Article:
Civil servants at the Department for Education have described being demoralized and “let down” by instructions to spend four days a week in the office, and by what they see as a failure by top officials to defend them from political attack.
As exclusively revealed by PublicTechnology sister publication Civil Service Worldofficials used an all-staff Teams meeting held last week to implore the department’s leaders to rethink guidance put out shortly beforehand saying 80:20 hybrid working arrangements should be the norm.
The guidance says there is “flexibility” for staff to request a 60:40 split instead, subject to their line manager’s approval, and for the right to work less time in the office in exceptional circumstances.
DfE permanent secretary Susan Acland-Hood acknowledged staff may find it “hard to believe” that the drive to increase their office-working hours is to increase productivity and collaboration, and not in response to political pressure.
The strength of feeling on the work-from-home row was reflected in the number of civil servants who upvoted questions submitted to the Teams call demanding an explanation for the change.
More than 1,100 people upvoted a submission asking why DfE was demanding its staff spend more time in the office than other departments, including the Cabinet Office.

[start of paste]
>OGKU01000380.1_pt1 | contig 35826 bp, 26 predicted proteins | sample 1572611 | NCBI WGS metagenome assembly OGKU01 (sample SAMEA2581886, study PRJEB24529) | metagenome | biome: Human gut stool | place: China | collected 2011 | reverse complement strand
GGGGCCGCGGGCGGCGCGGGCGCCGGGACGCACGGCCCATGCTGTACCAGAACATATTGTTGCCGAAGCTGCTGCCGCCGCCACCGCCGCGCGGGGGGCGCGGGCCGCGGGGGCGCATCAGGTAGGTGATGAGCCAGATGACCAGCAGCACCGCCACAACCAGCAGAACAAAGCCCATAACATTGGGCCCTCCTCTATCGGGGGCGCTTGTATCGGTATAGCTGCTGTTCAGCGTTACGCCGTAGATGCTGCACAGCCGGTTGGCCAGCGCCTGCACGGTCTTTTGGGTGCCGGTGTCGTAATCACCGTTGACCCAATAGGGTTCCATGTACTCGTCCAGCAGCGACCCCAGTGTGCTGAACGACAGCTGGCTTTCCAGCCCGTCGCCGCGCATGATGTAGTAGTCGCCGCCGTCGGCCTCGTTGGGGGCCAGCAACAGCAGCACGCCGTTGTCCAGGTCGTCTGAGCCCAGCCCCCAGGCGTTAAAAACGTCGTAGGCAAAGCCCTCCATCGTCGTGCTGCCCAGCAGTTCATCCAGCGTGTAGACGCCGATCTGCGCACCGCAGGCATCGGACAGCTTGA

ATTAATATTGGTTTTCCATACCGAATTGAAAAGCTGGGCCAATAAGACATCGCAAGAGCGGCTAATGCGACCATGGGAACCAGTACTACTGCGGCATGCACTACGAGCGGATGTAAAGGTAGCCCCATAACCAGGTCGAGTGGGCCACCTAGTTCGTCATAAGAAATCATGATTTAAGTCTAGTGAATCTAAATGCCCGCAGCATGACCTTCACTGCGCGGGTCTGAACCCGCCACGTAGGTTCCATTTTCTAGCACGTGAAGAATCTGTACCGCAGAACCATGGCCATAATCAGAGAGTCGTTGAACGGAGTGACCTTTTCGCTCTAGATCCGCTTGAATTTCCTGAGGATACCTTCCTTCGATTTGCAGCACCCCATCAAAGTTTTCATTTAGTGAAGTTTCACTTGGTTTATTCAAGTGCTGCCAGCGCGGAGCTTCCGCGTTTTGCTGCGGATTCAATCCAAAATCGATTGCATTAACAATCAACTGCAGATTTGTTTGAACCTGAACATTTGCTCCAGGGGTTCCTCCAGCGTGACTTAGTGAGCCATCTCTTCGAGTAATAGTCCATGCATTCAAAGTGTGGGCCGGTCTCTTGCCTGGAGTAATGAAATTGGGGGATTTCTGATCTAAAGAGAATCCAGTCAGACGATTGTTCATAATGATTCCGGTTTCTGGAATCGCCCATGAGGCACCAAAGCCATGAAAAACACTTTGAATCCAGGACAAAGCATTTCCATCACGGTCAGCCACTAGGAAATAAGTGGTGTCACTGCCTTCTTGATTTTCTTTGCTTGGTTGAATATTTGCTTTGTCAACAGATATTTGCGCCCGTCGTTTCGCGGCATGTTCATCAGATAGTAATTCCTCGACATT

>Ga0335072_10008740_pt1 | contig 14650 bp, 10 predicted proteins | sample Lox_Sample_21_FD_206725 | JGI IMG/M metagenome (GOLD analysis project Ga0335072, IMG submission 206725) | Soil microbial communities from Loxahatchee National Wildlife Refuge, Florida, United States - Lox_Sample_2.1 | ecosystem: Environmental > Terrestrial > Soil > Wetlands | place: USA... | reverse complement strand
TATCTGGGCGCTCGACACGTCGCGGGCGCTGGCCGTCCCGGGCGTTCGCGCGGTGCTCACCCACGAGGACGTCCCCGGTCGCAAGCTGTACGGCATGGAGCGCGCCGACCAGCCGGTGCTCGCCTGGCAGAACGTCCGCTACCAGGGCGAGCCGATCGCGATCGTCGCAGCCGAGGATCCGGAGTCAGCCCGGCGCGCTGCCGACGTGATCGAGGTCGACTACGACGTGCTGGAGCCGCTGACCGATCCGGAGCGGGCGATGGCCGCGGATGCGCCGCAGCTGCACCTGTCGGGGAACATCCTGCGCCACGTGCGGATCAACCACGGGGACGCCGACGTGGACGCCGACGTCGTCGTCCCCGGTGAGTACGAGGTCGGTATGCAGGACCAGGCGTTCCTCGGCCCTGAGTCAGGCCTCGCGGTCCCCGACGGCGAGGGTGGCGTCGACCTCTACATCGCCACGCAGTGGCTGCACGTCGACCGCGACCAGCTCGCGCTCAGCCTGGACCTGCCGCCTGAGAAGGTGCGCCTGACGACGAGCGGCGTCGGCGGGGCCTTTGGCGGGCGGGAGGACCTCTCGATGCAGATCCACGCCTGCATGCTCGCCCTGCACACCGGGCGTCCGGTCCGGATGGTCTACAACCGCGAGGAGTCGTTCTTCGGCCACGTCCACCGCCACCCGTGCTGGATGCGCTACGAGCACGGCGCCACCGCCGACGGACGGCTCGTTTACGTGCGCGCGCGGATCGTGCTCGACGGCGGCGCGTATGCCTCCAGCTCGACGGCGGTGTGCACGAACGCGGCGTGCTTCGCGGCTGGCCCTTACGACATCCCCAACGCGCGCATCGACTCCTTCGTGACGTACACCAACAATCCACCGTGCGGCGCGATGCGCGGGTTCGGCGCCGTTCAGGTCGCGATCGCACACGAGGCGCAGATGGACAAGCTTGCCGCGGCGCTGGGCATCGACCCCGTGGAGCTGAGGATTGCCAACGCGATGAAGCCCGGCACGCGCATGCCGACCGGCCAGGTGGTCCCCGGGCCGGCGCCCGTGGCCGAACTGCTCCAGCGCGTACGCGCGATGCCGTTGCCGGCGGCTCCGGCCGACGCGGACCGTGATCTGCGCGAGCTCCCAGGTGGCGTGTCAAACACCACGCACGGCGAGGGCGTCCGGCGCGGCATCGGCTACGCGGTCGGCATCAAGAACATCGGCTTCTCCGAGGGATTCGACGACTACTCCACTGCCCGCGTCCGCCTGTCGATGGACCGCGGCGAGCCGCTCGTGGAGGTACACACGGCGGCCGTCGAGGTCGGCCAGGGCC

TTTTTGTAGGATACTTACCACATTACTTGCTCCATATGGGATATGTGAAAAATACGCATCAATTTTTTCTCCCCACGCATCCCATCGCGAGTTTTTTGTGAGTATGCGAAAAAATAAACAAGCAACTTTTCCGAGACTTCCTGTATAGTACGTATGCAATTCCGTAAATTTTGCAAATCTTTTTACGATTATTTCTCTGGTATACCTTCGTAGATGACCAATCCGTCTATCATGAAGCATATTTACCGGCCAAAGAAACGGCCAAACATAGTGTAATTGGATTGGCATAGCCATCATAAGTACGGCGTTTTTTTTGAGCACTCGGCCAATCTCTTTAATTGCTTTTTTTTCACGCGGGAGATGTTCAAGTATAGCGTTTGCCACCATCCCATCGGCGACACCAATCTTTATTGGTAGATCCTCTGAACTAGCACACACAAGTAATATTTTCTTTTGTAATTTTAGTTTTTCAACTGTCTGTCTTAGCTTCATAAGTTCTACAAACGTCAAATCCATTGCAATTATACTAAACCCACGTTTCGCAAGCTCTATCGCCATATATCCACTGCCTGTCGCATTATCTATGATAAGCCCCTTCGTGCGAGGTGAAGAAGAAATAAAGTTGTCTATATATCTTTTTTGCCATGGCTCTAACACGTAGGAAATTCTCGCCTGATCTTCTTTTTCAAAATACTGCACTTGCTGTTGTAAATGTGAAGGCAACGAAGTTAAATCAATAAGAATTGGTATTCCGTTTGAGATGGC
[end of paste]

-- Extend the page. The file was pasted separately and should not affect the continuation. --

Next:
“DfE has put in place a detrimental policy that is not being imposed across Whitehall,” it read. “Has the senior leadership in DfE acted hastily and in poor judgment by forcing colleagues to return to the office and not defending them from unfounded attacks from media and ministers?”
Acland-Hood responded by saying that every ministry was “now starting to push quite a lot harder” for staff to return to the office some of the time “and to make it feel quite a lot less optional”.
She acknowledged that “we’re asking a little bit more than many departments”, although she expected it to be “common” for people to opt to reduce their time in the office to 60%.
“There’s a lot of departments who are asking for two to three [days in the office]; quite a lot of them are shifting the emphasis to three, away from ‘anything up to two is absolutely fine for everybody’,” she said.
Questions submitted to the call, seen by CSWshowed staff were anxious that further changes to working conditions could be coming.
One, upvoted more than 500 times, asked: “The department has changed its flexible-working policy following media criticism and political pressure. What assurances are there that other areas of flexible working (eg flexi time) won’t be changed if there is media scrutiny?”
Several questions related to public criticism of civil servants who work from home, with officials saying they were disappointed that departmental leadership had not publicly rebutted attacks by ministers and in the media.
One submission asking what DfE was doing to rebuild trust, which attracted more than 1,200 upvotes, read: “The morale of my team (and I’m sure many others) is at an all-time low following unfair criticism of civil servants and the DfE response.”
Acland-Hood noted that education secretary Nadhim Zahawi had “at no point said that he didn’t think people were trying hard or doing a good job or doing their best”.
“He does not subscribe to the view that somehow working from home is equivalent to laziness, but he does genuinely believe that there are benefits from coming together and collaborating,” Acland-Hood said.
Civil Service World’s full exclusive report can be read here.